Major Sevens spin-off to hit High Country

Article Published: Jun. 10, 2010 | Modified: Sep. 7, 2011
Major Sevens spin-off to hit High Country

The Major Sevens, a Boone-based band bred from barbecue restaurants, is putting out a new sound this summer through the name, "Nectar Brothers."

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The Major Sevens: They started at barbeque restaurants. After all, that's what you do in Boone.
"It was tourism. That's the industry in this area," Brooks Forsyth said.

What started as seasonal strumming for Floridians became a passion, and today, that passion is evolving into something completely different, shaped by the High Country that created it five years ago.

Forsyth knows a thing or two about the High Country.

He, like the other members of the Major Sevens, is a Boonie: A graduate of our very own Watauga High School, class of 2007.

"We were playing in barbecue restaurants ... then that kind of evolved into playing at house parties ... then we finally started playing publicly, then two years ago, we put out an album," he said. "We developed a passion for playing live and wanted to develop our music more than just making a buck off of it."

From that first album, the Major Sevens spiraled through the region, with music on radio station WNCW and an appearance at Music on the Mountaintop with Jerry Douglas and Sam Bush.

This year marks yet another evolution - into a completely different spin-off band.

"We still have the acoustic band," Forsyth said. "That's more folksy ... and now there's also an electric band ... that's more psychedelic pop rock, basically."

While the acoustic driven Major Sevens may be familiar to High Country ears, the new sound, called the Nectar Brothers, is set to play at some bigger, more "college-friendly" venues.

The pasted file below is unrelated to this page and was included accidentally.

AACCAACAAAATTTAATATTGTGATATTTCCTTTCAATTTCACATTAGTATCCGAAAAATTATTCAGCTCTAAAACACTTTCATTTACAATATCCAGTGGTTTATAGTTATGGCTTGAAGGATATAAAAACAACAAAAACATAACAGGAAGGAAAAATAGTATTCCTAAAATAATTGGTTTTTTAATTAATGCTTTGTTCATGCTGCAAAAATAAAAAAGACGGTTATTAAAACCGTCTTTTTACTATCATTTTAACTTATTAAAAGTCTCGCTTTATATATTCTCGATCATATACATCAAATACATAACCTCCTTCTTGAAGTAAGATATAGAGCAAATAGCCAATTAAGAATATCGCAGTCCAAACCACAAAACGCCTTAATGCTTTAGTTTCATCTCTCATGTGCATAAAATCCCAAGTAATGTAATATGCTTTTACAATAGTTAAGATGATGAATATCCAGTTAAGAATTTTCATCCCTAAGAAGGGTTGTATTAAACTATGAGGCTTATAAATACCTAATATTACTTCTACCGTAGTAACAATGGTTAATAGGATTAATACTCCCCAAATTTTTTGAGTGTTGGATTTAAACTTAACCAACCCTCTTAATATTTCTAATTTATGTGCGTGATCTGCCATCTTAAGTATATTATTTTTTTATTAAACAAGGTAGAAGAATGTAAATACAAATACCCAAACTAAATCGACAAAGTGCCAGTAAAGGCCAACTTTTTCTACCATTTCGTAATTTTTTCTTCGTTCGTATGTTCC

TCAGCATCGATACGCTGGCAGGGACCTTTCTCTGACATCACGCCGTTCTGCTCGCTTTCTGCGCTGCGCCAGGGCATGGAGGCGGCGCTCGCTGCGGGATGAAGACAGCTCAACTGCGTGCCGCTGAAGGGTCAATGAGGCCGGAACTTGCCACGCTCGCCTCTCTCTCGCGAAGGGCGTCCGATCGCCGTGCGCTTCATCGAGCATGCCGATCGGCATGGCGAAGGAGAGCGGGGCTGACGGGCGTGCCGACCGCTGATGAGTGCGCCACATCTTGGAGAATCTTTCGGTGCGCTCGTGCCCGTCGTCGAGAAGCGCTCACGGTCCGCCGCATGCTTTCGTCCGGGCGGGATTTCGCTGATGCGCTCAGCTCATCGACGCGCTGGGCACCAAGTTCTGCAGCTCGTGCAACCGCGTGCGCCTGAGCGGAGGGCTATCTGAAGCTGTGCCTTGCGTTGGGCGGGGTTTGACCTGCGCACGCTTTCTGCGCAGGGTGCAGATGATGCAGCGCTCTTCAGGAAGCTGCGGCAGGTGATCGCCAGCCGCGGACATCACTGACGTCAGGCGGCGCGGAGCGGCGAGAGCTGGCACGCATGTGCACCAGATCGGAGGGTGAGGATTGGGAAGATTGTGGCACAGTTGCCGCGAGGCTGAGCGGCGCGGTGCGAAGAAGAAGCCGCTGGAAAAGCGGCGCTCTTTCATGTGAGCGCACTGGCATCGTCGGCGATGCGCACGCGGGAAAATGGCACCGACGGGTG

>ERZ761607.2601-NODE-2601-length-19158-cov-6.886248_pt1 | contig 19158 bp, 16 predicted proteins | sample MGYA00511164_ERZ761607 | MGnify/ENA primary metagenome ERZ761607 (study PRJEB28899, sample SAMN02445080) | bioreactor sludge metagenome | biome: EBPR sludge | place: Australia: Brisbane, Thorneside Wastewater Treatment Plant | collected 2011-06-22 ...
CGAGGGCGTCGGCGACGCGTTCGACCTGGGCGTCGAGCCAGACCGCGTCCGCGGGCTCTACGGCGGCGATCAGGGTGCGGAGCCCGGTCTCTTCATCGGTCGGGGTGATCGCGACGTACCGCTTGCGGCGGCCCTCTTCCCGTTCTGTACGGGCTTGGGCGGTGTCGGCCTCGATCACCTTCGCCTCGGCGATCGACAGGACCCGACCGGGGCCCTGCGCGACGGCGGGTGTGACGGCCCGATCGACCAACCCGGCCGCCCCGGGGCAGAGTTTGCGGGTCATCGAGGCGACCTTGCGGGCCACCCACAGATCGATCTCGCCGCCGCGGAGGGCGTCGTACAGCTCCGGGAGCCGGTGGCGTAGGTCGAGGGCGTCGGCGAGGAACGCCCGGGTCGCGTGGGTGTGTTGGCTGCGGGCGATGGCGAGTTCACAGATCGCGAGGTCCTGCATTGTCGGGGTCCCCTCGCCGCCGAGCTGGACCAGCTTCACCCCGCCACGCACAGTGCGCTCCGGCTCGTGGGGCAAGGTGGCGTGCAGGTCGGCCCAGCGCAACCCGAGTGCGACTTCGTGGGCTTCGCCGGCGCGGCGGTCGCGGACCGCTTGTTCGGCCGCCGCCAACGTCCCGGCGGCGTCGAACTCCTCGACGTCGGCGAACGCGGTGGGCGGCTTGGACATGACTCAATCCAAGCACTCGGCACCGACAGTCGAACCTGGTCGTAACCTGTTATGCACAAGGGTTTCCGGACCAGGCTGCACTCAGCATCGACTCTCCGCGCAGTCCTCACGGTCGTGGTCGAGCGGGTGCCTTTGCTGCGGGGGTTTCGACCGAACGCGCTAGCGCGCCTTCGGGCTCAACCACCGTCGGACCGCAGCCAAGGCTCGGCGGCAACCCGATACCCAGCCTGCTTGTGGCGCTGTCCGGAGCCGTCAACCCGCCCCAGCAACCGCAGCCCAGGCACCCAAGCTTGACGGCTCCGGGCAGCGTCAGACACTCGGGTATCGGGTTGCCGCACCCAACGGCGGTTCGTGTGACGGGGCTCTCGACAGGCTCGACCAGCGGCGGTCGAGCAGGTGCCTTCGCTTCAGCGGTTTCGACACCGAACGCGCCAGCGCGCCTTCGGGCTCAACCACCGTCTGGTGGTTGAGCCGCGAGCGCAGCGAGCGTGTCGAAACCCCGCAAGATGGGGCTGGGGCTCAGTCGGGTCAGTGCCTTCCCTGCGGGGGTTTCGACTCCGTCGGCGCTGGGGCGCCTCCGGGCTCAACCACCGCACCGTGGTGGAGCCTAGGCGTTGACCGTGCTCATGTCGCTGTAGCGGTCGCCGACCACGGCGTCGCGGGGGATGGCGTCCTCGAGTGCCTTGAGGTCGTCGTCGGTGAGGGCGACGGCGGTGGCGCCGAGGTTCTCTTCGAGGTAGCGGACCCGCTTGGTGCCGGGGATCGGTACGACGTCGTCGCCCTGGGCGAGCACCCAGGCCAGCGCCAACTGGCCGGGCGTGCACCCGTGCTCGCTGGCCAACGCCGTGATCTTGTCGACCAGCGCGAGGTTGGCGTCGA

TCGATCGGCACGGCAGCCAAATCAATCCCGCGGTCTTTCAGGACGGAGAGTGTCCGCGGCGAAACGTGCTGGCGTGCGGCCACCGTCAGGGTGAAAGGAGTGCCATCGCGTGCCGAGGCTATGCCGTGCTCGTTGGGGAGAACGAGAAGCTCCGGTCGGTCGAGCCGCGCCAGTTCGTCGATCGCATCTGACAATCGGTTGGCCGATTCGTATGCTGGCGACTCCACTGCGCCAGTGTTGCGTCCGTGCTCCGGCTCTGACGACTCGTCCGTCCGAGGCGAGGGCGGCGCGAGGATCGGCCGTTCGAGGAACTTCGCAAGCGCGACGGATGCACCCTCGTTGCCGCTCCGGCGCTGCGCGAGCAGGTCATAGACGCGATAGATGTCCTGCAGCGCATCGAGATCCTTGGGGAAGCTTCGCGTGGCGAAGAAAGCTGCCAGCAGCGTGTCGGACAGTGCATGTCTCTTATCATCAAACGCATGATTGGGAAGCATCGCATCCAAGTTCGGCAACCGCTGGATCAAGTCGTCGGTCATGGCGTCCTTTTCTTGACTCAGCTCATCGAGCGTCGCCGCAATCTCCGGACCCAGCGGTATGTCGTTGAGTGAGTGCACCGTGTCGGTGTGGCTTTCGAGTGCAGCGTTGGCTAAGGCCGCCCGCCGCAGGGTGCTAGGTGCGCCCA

"It's not to say that Major Sevens is ending," Forsyth said. "I still want to put stuff out under that name too."

The Nectar Brothers, so named because nectar, like the new rock and roll electric sound, is "sweet," already has some big venues lined up, notably the Lincoln Theatre in Raleigh. Forsyth is excited about the band's evolution and thinks it's time the younger crowd grooved to its tracks.

"We started playing for older people at restaurants ... we're trying to figure out something that's hip right now, groovy right now," he said.

And the result is something he says you'll want to dance to.

"It's all about good vibes ... it's all about having a good time and dancing," he said, classifying the new sound as "undivided aberration."

While the Major Sevens have four members, five people play in the Nectar Brothers' electric mesh of '50s rock and roll and original tracks. "We're trying to incorporate a piano," Forsyth said.

Nectar Brothers represents what Forsyth has been trying to do since he started playing music at age 7.

"I'm trying to bring back, I guess, the groovy feeling of being able to turn on the radio and really like what's going on," he said.

While the Nectar Brothers haven't hit the airways yet, they anticipate an album out by the end of the summer.

The High Country has two chances this week to see the quintet in action. The Major Sevens turned Nectar Brothers hit Canyons (8960 U.S. 321, Blowing Rock) June 11 and Boone Saloon (489 W. King St., Boone) June 12. Saturday's Saloon show puts the Nectar Brothers alongside another hometown group, Guard the Van. For a complete tour schedule, check out the band's MySpace page,

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